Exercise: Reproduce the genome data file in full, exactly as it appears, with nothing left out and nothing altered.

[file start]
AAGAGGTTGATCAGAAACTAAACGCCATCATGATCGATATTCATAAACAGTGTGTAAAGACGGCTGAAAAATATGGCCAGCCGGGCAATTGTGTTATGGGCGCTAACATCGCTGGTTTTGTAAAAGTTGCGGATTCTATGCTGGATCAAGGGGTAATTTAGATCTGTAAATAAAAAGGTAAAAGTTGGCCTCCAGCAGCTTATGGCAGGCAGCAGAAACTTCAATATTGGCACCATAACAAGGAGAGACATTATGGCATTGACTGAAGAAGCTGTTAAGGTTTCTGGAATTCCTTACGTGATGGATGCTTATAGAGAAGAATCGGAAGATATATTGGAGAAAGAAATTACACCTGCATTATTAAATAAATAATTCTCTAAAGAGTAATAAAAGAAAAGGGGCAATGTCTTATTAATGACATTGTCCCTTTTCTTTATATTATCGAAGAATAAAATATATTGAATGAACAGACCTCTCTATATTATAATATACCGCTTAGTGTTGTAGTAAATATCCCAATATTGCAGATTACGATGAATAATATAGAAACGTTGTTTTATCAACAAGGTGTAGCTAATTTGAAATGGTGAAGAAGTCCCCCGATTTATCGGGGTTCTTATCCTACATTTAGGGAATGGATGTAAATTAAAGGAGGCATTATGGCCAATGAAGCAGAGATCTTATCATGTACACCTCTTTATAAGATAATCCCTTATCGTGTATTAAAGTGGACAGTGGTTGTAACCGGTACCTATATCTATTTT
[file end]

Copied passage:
AAGAGGTTGATCAGAAACTAAACGCCATCATGATCGATATTCATAAACAGTGTGTAAAGACGGCTGAAAAATATGGCCAGCCGGGCAATTGTGTTATGGGCGCTAACATCGCTGGTTTTGTAAAAGTTGCGGATTCTATGCTGGATCAAGGGGTAATTTAGATCTGTAAATAAAAAGGTAAAAGTTGGCCTCCAGCAGCTTATGGCAGGCAGCAGAAACTTCAATATTGGCACCATAACAAGGAGAGACATTATGGCATTGACTGAAGAAGCTGTTAAGGTTTCTGGAATTCCTTACGTGATGGATGCTTATAGAGAAGAATCGGAAGATATATTGGAGAAAGAAATTACACCTGCATTATTAAATAAATAATTCTCTAAAGAGTAATAAAAGAAAAGGGGCAATGTCTTATTAATGACATTGTCCCTTTTCTTTATATTATCGAAGAATAAAATATATTGAATGAACAGACCTCTCTATATTATAATATACCGCTTAGTGTTGTAGTAAATATCCCAATATTGCAGATTACGATGAATAATATAGAAACGTTGTTTTATCAACAAGGTGTAGCTAATTTGAAATGGTGAAGAAGTCCCCCGATTTATCGGGGTTCTTATCCTACATTTAGGGAATGGATGTAAATTAAAGGAGGCATTATGGCCAATGAAGCAGAGATCTTATCATGTACACCTCTTTATAAGATAATCCCTTATCGTGTATTAAAGTGGACAGTGGTTGTAACCGGTACCTATATCTATTTT